Dolphin behavior vessel regulations
Robb, Kate (2021), Dolphin behavior vessel regulations, Dryad, Dataset, https://doi.org/10.5061/dryad.h18931zjx
Vessels cause considerable disturbance to cetaceans world-wide, with potential long-term impacts to population viability. Here we present a comprehensive review of vessel impacts to cetacean behavior in Australian waters (2003-2015), finding inadequate protections to be in place. The majority of these studies found trends of decreased animal travel and resting behavioral states as well as low compliance to regulations, and they recommended further regulatory action such as greater enforcement or monitoring, or passive management strategies. As a case study, we conducted the first field assessment of vessel compliance with the Wildlife (Marine Mammal) Regulations 2009 in Gippsland Lakes, Australia, and provide the first assessment of the endangered Gippsland Lakes Burrunan dolphin (Tursiops australis) population’s behavioral ecology. Dolphin behavior and vessel regulation compliance data were collected during boat-based surveys of Gippsland Lakes from July 2017 to January 2018, with a total of 22 dolphin group sightings resulting in 477 five-minute point samples. 77% of dolphin sightings involved vessel interactions (within 400 m), and 56 regulation breaches were observed. These breaches were most severe in summer (mean = 4.54 breaches/hour). Vessels were found to alter dolphin behavior before, during, and after interactions and regulation breaches, including increased mating (mate guarding) and milling behavioral states, and increased ‘fish catch’, ‘high leap’ and ‘tail slap’ behavioral events. These behavioral changes may indicate masking of the dolphins' acoustic communication, disturbance of prey, increased dolphin transition behaviors, and/or induced stress and changes to group structure (including increased mate guarding). While our results provide evidence of short-term altered behavior, the potential for long-term effects on population dynamics for this threatened species is high. In the context of reported inadequate cetacean protection Australia-wide, our management recommendations include greater monitoring and enforcement, and the utilisation of adaptive management.
Boat-based surveys were conducted across the Gippsland Lakes, Australia, in daylight hours during Austral Winter (July) and Spring (September) 2017, and Summer (December-January) 2017-2018. Survey periods were chosen to capture seasonal differences and peak (summer) and off-peak tourism periods. Surveys were only conducted on days of low wind (< 15 knots) and good visibility, enabling a 600 metre ‘survey-zone’. A 2C research vessel, 5.7m Ensign 570 powered by 90 hp Mercury engine, was driven along pre-determined line and zig-zag transects across the Gippsland Lakes system at depths ≥2 m, at ≥10 m from shore. Continuous horizon scans were conducted to sight Burrunan dolphins, with two to four researchers on board. The study utilised opportunistic observations of vessel-dolphin interaction rather than controlled experimental vessel approaches. Methodologies were approved by the Victorian State Government’s (Agriculture Victoria) Wildlife and Small Institutions Animal Ethics Committee (WSIAEC 33.14) and RMIT University Animal Ethics Committee, and conducted under Victoria State Government Wildlife Act 1975 Research Permit (Permit number 10008600).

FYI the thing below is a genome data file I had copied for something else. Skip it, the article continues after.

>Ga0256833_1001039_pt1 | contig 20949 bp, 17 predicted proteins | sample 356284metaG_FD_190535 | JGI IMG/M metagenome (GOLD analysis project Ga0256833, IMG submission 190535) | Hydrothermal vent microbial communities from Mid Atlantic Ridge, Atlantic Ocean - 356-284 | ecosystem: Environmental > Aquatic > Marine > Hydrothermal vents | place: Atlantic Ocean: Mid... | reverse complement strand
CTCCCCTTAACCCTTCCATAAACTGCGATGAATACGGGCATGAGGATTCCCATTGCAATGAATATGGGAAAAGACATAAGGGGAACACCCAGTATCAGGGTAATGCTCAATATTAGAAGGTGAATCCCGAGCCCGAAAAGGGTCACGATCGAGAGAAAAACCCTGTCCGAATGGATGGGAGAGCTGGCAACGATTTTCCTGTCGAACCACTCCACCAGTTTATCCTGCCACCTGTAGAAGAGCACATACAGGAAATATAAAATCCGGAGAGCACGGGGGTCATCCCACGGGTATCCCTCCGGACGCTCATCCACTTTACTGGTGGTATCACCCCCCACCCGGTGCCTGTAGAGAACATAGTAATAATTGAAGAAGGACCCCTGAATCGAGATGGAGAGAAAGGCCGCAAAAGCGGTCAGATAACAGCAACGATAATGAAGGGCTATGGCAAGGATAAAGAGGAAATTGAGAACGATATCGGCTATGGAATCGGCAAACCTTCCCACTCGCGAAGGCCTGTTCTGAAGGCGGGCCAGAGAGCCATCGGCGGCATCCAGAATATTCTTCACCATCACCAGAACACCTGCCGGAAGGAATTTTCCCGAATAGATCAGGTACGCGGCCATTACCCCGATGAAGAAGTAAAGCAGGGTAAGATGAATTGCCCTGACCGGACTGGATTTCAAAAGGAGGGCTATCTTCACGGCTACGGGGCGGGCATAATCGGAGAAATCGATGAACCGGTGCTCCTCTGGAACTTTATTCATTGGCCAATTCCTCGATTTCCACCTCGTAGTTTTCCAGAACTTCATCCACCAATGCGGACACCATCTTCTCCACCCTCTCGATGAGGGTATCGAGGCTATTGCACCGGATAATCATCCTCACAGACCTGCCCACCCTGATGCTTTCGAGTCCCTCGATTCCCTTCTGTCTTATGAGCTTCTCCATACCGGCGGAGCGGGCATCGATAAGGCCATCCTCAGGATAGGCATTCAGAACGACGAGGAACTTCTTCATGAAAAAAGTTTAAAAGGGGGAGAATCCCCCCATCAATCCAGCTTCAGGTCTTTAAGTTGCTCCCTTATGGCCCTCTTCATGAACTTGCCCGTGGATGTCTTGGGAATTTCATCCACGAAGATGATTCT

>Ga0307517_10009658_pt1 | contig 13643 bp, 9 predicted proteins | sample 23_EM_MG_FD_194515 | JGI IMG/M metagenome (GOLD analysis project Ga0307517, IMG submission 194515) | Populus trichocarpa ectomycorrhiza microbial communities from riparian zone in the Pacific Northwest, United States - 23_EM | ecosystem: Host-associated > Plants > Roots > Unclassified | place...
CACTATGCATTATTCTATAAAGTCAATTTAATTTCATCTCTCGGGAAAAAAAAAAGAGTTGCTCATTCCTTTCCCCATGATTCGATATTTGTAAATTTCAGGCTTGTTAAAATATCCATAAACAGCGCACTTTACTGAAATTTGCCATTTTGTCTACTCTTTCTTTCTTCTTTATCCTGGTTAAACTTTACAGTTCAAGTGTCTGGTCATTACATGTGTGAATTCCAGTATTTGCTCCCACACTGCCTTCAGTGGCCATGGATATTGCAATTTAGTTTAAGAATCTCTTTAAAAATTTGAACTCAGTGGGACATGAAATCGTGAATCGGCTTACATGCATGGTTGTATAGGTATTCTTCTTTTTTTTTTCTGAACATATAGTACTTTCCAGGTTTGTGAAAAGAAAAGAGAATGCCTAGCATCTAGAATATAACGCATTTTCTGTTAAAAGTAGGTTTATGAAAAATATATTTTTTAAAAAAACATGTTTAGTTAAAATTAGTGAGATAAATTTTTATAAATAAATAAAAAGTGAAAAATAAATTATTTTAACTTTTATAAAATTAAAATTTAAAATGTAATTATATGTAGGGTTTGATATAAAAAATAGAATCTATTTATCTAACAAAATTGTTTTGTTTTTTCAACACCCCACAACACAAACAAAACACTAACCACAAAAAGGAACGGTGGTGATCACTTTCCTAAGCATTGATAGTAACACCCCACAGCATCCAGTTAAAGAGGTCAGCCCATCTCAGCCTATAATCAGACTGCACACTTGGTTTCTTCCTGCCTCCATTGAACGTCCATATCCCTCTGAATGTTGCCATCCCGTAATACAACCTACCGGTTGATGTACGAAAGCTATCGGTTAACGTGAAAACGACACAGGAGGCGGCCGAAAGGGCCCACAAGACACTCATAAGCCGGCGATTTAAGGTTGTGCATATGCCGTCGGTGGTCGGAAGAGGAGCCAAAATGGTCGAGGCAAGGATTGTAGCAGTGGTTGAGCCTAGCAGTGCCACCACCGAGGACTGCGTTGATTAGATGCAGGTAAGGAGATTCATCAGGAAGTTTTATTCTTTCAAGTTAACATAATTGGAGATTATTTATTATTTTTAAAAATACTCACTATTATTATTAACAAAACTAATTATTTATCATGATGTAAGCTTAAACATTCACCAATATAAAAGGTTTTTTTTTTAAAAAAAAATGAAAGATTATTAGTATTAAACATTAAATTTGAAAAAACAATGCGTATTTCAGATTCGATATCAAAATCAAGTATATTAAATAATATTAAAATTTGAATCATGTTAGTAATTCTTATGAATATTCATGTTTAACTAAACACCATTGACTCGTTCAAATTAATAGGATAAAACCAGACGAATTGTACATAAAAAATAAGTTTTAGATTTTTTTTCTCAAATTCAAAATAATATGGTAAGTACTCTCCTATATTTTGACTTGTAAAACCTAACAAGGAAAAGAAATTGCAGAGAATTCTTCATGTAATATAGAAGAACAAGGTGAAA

Once dolphins were sighted, observers recorded dolphin group behavioral state and vessel interaction period through point sampling every five minutes. Dolphin behavioral events and vessel violation category were recorded through continuous sampling. Vessel observation included 11 vessel types to provide an assessment of vessel impacts across industries (fishing, tourism, and recreational). Focal study was conducted on whole dolphin groups rather than individual dolphins to maximise sample size. A group was defined as more than one dolphin within 800 m of each other engaging in the same behavioral state and, if travelling, travelling with the same heading. The primary behavioral state was defined as the behavior in which > 50% of the group was engaged. In the final survey period, vessel behavior was observed continuously to account for the high vessel traffic during this period. The minimum observation period for vessel violation category (before, during or after vessel interaction or violation) was five minutes.
Data underwent a series of processes to ensure accuracy but maintain optimal sample size. All behavioral data were collected by one trained observer to minimise observer error, and were validated by the senior observer. An adapted ‘before-during-after’ analytical design was used in this study. The data were divided into a single-exposure dataset (only including data from the first vessel interaction and first vessel violation observed in the sighting), and a repeated-exposure dataset (including data from the whole sighting). Mean vessel interactions (and violations) per hour of sighting were calculated by dividing the total recorded number of interactions (and violations) from unique vessels by the total dolphin sighting hours. The objective for this case study was to assess if the variation in Burrunan dolphin surface behavior in Gippsland Lakes is driven by both seasonal differences and/or vessel disturbance. To test this, multivariate analyses of variance (MANOVAs) were run in SPSS (IBM SPSS Statistics 25). The Tukey Honestly Significant Difference test (Tukey HSD) was applied as a post-hoc test to identify significant differences between means.
There are no missing values. Raw data contains five-minute observations with presence/absence and count data (where applicable).
Victorian State Government for the Gippsland Lakes
Victorian State Government for the Gippsland Lakes